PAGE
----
Price gave a few more indications of what will happen on the show if a fourth season gets a green light from NBC.
"In our show it will be January of 1967 when we start the show in season four," he said. "We intend to pick up where we left off, with the character of JJ (Will Estes), the returned Marine, now working for a company that has a bid making the spacesuits for the Apollo program. So this show will very closely follow the space program, including in January of 1967 that tragic fire on the Apollo 1 mission killing three astronauts."
Price is encouraged that the network is talking with him and that the show's sets are still standing. He said "Dreams" has a "better than fighting chance" now at renewal, thanks to its fans.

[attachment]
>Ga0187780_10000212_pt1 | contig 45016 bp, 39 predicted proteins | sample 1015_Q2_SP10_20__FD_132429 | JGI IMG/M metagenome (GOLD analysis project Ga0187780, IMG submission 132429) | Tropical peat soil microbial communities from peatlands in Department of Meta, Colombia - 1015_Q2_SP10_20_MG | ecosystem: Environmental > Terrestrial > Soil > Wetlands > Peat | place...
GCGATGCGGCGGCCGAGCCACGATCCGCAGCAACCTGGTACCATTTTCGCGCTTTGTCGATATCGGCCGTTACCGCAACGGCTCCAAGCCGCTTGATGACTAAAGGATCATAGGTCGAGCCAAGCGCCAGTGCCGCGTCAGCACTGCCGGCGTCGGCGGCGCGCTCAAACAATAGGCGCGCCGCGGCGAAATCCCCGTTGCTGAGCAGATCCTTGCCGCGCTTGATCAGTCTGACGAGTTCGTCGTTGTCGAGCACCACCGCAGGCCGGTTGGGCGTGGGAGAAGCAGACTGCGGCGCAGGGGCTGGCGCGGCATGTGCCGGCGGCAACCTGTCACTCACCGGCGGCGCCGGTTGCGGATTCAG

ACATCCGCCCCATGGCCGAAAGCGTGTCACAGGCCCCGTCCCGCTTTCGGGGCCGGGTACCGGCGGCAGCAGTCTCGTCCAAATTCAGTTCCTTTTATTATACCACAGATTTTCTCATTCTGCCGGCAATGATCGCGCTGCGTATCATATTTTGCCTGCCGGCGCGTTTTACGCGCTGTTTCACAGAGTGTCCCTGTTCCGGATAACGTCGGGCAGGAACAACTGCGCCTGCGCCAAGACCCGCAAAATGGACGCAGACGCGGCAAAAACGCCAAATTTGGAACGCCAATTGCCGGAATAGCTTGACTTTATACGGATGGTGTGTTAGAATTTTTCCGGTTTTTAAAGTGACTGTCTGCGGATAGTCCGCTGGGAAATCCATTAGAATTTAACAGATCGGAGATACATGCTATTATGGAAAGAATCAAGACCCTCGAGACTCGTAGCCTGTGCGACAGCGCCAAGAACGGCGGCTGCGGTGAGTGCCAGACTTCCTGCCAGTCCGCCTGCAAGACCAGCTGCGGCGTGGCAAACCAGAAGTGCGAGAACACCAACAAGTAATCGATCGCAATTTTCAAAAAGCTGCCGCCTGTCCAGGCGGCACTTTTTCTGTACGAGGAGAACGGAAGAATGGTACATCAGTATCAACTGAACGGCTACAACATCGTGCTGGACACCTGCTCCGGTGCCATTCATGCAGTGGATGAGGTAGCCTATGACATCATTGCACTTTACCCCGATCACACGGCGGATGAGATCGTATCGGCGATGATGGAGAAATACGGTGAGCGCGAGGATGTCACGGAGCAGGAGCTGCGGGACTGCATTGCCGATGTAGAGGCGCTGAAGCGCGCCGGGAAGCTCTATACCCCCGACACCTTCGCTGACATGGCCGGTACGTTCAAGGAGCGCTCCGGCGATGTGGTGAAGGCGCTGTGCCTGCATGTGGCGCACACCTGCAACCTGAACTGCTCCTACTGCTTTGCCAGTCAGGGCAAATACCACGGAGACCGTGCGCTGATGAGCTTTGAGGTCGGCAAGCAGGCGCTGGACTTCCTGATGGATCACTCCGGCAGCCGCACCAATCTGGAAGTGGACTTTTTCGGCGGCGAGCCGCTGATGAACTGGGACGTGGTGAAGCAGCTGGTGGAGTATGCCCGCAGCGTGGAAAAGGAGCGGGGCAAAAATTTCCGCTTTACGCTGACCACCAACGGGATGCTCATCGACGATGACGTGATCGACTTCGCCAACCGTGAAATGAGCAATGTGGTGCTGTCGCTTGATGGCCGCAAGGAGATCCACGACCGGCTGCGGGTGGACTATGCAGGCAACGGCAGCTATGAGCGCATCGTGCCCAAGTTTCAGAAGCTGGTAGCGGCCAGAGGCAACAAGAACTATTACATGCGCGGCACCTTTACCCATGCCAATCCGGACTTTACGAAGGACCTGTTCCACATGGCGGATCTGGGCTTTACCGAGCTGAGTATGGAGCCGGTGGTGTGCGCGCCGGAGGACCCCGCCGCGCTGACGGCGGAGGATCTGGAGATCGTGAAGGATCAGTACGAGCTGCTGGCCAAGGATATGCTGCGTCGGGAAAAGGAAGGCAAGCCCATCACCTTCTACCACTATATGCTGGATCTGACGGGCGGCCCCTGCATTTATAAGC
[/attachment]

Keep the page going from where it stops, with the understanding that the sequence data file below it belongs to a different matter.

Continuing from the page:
"If your readers are asking whether the letters make a difference, indeed they do," Price said. "When they write those postcards to NBC in Burbank or when they e-mail to AmericanDreams@nbcuni.com
, literally somebody sits there counting. Last week there were 4,000 e-mails. There is an online petition that has over 20,000 signatures."
He suggests sending postcards to the attention of NBC Entertainment President Kevin Riley (NBC, 3000 W. Alameda Ave., Burbank, CA 91523).
"I think old-fashioned postcards work the best," Price said. "You know why? Because you can see them. You can feel them. You can touch them. They can dump them on someone's desk."